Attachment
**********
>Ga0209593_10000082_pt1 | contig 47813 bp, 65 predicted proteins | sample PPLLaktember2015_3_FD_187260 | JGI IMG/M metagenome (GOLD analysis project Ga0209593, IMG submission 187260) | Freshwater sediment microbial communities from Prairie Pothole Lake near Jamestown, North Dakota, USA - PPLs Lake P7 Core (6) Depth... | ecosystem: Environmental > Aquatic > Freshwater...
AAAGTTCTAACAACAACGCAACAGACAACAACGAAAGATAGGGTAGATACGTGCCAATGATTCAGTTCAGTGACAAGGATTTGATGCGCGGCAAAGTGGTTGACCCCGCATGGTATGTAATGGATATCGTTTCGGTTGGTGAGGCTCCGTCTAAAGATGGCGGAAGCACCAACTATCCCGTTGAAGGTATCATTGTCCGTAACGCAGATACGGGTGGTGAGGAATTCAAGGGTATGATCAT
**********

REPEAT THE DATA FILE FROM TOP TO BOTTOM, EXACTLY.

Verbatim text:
>Ga0209593_10000082_pt1 | contig 47813 bp, 65 predicted proteins | sample PPLLaktember2015_3_FD_187260 | JGI IMG/M metagenome (GOLD analysis project Ga0209593, IMG submission 187260) | Freshwater sediment microbial communities from Prairie Pothole Lake near Jamestown, North Dakota, USA - PPLs Lake P7 Core (6) Depth... | ecosystem: Environmental > Aquatic > Freshwater...
AAAGTTCTAACAACAACGCAACAGACAACAACGAAAGATAGGGTAGATACGTGCCAATGATTCAGTTCAGTGACAAGGATTTGATGCGCGGCAAAGTGGTTGACCCCGCATGGTATGTAATGGATATCGTTTCGGTTGGTGAGGCTCCGTCTAAAGATGGCGGAAGCACCAACTATCCCGTTGAAGGTATCATTGTCCGTAACGCAGATACGGGTGGTGAGGAATTCAAGGGTATGATCAT